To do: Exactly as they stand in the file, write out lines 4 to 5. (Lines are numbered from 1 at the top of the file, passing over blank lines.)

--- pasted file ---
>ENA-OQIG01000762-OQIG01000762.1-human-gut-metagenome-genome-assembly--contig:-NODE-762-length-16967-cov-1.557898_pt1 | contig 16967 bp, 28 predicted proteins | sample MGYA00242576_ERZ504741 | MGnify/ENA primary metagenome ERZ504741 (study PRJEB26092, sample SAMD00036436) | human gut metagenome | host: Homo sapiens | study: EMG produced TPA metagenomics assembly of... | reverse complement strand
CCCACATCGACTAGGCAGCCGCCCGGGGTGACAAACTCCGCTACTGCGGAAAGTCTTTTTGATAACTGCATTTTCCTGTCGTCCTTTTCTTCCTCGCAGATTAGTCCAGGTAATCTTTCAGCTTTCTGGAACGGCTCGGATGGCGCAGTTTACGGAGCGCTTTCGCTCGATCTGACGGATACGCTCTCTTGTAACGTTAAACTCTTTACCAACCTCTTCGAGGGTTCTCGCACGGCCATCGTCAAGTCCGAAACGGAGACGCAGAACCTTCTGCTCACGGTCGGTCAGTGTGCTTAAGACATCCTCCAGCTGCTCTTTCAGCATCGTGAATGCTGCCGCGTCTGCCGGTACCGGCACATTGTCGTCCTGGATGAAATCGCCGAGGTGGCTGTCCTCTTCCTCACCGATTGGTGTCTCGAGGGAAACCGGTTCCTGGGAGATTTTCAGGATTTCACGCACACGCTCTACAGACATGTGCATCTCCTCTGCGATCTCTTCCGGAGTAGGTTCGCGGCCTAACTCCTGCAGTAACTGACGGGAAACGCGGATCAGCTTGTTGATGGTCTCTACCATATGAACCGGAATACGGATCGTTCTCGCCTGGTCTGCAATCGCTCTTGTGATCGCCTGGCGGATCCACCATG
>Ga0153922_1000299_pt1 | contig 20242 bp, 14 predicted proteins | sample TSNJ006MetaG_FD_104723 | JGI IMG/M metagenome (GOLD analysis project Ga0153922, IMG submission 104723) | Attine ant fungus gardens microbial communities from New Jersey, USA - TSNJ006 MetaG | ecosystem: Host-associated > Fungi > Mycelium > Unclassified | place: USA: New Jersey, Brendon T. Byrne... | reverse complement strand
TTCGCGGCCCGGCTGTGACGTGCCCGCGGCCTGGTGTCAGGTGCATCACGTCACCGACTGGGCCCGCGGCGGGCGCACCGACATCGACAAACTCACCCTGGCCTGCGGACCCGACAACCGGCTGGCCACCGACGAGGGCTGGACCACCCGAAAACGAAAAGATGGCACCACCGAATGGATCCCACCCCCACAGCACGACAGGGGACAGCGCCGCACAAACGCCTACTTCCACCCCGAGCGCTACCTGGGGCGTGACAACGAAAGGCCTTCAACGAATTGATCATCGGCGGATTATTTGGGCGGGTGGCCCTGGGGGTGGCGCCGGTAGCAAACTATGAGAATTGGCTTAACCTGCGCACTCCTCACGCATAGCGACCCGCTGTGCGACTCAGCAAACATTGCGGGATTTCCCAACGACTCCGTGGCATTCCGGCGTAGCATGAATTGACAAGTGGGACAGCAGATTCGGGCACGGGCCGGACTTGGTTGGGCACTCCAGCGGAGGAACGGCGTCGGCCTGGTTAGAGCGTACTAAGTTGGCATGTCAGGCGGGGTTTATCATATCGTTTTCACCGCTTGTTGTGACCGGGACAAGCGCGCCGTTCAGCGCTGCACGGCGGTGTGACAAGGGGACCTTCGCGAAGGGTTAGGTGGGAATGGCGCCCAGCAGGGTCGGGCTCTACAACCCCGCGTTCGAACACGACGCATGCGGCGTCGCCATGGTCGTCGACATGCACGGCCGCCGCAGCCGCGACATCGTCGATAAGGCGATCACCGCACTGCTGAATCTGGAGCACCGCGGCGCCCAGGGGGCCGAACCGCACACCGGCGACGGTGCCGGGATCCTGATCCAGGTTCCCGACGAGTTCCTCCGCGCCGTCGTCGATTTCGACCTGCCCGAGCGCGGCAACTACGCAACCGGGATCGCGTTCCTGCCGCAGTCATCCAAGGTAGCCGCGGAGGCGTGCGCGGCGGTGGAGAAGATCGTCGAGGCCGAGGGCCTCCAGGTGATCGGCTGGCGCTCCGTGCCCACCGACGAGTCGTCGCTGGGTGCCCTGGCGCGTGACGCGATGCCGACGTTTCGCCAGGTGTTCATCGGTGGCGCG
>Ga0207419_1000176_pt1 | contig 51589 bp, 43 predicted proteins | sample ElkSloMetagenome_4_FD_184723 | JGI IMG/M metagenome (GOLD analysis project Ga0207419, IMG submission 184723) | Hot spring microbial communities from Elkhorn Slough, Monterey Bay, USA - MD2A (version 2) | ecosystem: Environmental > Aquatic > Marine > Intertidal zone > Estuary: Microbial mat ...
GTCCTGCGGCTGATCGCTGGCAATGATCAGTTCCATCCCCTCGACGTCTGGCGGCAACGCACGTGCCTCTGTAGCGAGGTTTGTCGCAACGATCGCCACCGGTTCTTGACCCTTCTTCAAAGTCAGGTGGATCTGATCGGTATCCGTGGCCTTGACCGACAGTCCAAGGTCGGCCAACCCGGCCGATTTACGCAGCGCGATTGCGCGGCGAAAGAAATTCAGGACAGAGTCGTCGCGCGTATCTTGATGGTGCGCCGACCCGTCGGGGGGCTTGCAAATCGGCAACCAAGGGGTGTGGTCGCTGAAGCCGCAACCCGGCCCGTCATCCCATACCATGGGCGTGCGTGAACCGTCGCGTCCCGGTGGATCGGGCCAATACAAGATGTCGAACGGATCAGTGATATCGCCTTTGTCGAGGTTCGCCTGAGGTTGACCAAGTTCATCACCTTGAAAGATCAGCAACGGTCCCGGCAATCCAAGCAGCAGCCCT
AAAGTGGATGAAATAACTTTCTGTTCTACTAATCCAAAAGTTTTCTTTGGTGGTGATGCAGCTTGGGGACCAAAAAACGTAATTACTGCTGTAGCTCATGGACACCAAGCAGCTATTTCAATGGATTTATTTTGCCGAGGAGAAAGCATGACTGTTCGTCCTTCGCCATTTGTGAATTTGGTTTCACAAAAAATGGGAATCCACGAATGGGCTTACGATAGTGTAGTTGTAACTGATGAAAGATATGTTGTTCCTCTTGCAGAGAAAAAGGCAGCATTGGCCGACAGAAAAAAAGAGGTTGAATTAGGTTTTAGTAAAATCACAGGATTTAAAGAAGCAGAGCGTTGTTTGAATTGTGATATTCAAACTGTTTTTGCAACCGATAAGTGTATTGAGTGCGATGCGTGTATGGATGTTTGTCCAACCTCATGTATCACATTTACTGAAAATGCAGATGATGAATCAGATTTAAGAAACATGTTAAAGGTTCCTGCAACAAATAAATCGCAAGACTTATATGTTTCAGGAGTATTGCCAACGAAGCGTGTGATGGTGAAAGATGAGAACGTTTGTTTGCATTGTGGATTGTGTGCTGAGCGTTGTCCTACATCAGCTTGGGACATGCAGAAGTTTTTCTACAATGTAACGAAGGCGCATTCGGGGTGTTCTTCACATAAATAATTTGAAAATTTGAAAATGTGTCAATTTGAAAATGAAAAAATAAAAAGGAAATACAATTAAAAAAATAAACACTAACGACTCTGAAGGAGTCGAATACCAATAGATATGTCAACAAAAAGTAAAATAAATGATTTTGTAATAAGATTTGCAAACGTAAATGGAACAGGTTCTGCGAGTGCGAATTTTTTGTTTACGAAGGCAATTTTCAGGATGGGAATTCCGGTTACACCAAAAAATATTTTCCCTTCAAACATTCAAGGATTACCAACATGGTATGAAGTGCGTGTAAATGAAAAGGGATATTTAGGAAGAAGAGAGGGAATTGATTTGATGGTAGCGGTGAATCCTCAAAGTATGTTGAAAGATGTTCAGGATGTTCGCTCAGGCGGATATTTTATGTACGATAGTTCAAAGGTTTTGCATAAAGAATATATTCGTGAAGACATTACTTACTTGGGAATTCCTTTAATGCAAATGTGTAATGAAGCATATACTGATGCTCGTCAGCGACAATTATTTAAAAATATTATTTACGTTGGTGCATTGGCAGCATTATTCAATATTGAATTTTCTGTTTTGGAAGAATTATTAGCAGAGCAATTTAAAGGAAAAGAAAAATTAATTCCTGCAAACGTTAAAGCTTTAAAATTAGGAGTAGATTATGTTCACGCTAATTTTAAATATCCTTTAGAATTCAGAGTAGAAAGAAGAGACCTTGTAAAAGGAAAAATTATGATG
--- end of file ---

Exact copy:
TTCGCGGCCCGGCTGTGACGTGCCCGCGGCCTGGTGTCAGGTGCATCACGTCACCGACTGGGCCCGCGGCGGGCGCACCGACATCGACAAACTCACCCTGGCCTGCGGACCCGACAACCGGCTGGCCACCGACGAGGGCTGGACCACCCGAAAACGAAAAGATGGCACCACCGAATGGATCCCACCCCCACAGCACGACAGGGGACAGCGCCGCACAAACGCCTACTTCCACCCCGAGCGCTACCTGGGGCGTGACAACGAAAGGCCTTCAACGAATTGATCATCGGCGGATTATTTGGGCGGGTGGCCCTGGGGGTGGCGCCGGTAGCAAACTATGAGAATTGGCTTAACCTGCGCACTCCTCACGCATAGCGACCCGCTGTGCGACTCAGCAAACATTGCGGGATTTCCCAACGACTCCGTGGCATTCCGGCGTAGCATGAATTGACAAGTGGGACAGCAGATTCGGGCACGGGCCGGACTTGGTTGGGCACTCCAGCGGAGGAACGGCGTCGGCCTGGTTAGAGCGTACTAAGTTGGCATGTCAGGCGGGGTTTATCATATCGTTTTCACCGCTTGTTGTGACCGGGACAAGCGCGCCGTTCAGCGCTGCACGGCGGTGTGACAAGGGGACCTTCGCGAAGGGTTAGGTGGGAATGGCGCCCAGCAGGGTCGGGCTCTACAACCCCGCGTTCGAACACGACGCATGCGGCGTCGCCATGGTCGTCGACATGCACGGCCGCCGCAGCCGCGACATCGTCGATAAGGCGATCACCGCACTGCTGAATCTGGAGCACCGCGGCGCCCAGGGGGCCGAACCGCACACCGGCGACGGTGCCGGGATCCTGATCCAGGTTCCCGACGAGTTCCTCCGCGCCGTCGTCGATTTCGACCTGCCCGAGCGCGGCAACTACGCAACCGGGATCGCGTTCCTGCCGCAGTCATCCAAGGTAGCCGCGGAGGCGTGCGCGGCGGTGGAGAAGATCGTCGAGGCCGAGGGCCTCCAGGTGATCGGCTGGCGCTCCGTGCCCACCGACGAGTCGTCGCTGGGTGCCCTGGCGCGTGACGCGATGCCGACGTTTCGCCAGGTGTTCATCGGTGGCGCG
>Ga0207419_1000176_pt1 | contig 51589 bp, 43 predicted proteins | sample ElkSloMetagenome_4_FD_184723 | JGI IMG/M metagenome (GOLD analysis project Ga0207419, IMG submission 184723) | Hot spring microbial communities from Elkhorn Slough, Monterey Bay, USA - MD2A (version 2) | ecosystem: Environmental > Aquatic > Marine > Intertidal zone > Estuary: Microbial mat ...